Friday, July 13, 2018

The Stars Are Legion, by Kameron Hurley

The Stars Are LegionThe Stars Are Legion by Kameron Hurley

My rating: 3 of 5 stars


So this is my first time reading Kameron Hurley. Now I'll know what to expect--you do literally have to set your stomach for it, much like reading Jeff Vandermeer novels. It is SF with a lot of horror mixed in. And it got off to a somewhat slow start for me, as the two major protagonists (Zan and Jayd) that drive the narrative are very similar, even though they say they are very different. I think that is deliberate on Hurley's part and shows some very layered writing. But Zan and Jayd are very stilted, while some of the other characters in the book (told through Zan and Jayd) seem to have actual differences.

But enough self-referential character development stuff. This novel is packed with ideas. Organic world-ships are not a new thing, but the way Hurley reveals their scale is really good stuff. There's an archetype Hero's Journey in it that is the best part of the book, but you have to get through almost half of the book to see it.

Persistence paid off and in the end I liked, but did not love, the book. Promising but just a bit too stiff and rough around the edges to be excellent.



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Sunday, July 1, 2018

Luna: New Moon, by Ian McDonald

New Moon (Luna #1)New Moon by Ian McDonald

My rating: 4 of 5 stars


One thing for sure, this book will not bore you. A page turner all the way through. Many good action scenes, maybe not quite as good on the sex scenes, but it's definitely a solid thriller that will get your adrenaline humming.

Some good points: Finding alternate sexuality in a book is really easy these days, in fact it's pretty much the default. McDonald's lunar society finds a way to make it feel deliberate and natural at the same time--everyone is pretty much full-on horny for everyone else all the time. This feels natural because it's consistent with lunar culture, every aspect is intense. Believable maybe--a good story grounding, definitely. I was able to round up to four stars because of this. There are a few genuine cultural moments as well, in particular the description of the Long Run.

Problems: The appeal begins and ends with the storytelling, the story itself is well worn. I am reading the award winners this year, and picked this up as a catch-up for Wolf Moon, which is nominated for a Locus award. Does everyone have to write about Great Family rivalries? John Scalzi's The Collapsing Empire, Yoon Ha Lee's Raven Stratagem, Fonda Lee's Jade City--I could go on and on. Basically everything by Aliette De Bodard. Yes, it's always been a popular story framework, but is it truly the ONLY one? I may be an outlier because, while I enjoy the Song of Ice and Fire, I'm not blinded by it. Goodness.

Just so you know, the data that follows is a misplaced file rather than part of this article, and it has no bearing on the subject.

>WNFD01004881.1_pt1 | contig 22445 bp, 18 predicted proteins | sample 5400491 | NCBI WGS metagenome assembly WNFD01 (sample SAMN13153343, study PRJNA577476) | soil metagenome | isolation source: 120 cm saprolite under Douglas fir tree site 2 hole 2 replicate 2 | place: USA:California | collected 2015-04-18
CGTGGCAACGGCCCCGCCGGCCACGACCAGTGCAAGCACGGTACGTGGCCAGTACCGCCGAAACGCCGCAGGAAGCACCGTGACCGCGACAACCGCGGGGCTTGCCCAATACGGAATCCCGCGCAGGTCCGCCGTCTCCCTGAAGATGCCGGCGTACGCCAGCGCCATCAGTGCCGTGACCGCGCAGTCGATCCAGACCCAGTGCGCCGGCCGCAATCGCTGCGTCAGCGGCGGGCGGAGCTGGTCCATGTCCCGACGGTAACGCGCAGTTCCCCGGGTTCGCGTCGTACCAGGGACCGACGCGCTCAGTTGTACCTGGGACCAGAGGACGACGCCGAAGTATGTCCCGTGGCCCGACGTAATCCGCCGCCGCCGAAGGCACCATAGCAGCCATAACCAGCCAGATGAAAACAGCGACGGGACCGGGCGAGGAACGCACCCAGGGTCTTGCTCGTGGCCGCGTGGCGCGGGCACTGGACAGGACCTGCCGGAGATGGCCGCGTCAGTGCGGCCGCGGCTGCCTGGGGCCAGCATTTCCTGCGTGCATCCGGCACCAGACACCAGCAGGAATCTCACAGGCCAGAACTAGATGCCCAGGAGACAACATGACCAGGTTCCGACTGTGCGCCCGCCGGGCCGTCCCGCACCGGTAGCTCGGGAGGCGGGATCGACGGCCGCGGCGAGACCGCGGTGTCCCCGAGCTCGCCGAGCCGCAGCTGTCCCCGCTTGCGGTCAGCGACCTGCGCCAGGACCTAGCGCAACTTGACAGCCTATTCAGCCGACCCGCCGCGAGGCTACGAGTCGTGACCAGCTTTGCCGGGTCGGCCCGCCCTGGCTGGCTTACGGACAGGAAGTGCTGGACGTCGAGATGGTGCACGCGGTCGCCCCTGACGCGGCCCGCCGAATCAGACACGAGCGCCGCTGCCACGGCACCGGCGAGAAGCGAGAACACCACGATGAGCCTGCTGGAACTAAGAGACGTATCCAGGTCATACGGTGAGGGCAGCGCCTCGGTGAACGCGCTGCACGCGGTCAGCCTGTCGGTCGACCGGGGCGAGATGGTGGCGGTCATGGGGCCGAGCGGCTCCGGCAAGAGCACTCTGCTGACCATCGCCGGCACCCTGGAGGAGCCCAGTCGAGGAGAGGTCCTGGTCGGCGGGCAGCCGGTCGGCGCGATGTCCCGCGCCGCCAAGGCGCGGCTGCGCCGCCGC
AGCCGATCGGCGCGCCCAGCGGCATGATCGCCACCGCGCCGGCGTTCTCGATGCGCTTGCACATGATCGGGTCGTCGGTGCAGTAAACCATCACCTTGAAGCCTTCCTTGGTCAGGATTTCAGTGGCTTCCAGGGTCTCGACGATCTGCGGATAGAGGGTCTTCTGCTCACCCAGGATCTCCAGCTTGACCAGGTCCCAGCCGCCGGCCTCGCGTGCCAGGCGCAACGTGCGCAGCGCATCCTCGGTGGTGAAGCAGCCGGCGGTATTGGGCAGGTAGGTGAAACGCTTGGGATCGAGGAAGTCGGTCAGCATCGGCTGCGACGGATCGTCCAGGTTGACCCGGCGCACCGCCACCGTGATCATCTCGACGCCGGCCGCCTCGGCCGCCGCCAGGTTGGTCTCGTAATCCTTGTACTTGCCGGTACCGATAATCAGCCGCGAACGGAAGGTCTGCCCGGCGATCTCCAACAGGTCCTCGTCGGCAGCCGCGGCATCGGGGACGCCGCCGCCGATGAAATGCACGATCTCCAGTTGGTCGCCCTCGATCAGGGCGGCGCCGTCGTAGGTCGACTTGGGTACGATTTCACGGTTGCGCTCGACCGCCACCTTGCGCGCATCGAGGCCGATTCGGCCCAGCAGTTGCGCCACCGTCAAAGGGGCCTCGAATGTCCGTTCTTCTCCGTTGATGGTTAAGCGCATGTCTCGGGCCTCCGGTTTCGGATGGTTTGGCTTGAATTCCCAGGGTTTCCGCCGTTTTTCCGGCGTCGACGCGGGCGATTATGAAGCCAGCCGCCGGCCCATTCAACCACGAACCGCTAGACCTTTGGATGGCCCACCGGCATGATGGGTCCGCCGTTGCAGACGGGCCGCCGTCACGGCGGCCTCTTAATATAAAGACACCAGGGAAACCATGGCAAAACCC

Other reviewers have mentioned the poor production quality of the book. There are definitely enough errors to be distracting, almost causing me to lower the rating to 3 stars. Not quite.



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Wednesday, June 20, 2018

The Martian Obelisk, by Linda Nagata

The Martian ObeliskThe Martian Obelisk by Linda Nagata

My rating: 3 of 5 stars


This story was well and clearly told, and I found it easy to sympathize with the protagonists. Maybe a little too easy. It sounds very much like Nagata follows the same news I do, and took everything I (we) are afraid of, and convinced is going to happen, and put it in as the backdrop for a short story. Very compelling, and depressing. Others have said it is a bit derivative, but really, what story isn't? I liked it the best of all the Hugo short story entries this year, and hope it wins.



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The Secret Life of Bots, by Suzanne Palmer

The Secret Life of BotsThe Secret Life of Bots by Suzanne Palmer

My rating: 3 of 5 stars


This is an enjoyable little novelette. It's a bit standard for a Hugo win, but it will contend. Highly humanized robots have always been a thing, and they definitely are this year (see All Systems Red and Fandom for Robots). Sometimes I think about wanting to see a story from a more uniquely "robotic" perspective, but then again, we are creating them so I guess it's a good bet that they will end up with our personalities. Anyway, it's worth the time to read.



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Tuesday, June 19, 2018

The Stone Sky, by N. K. Jemisin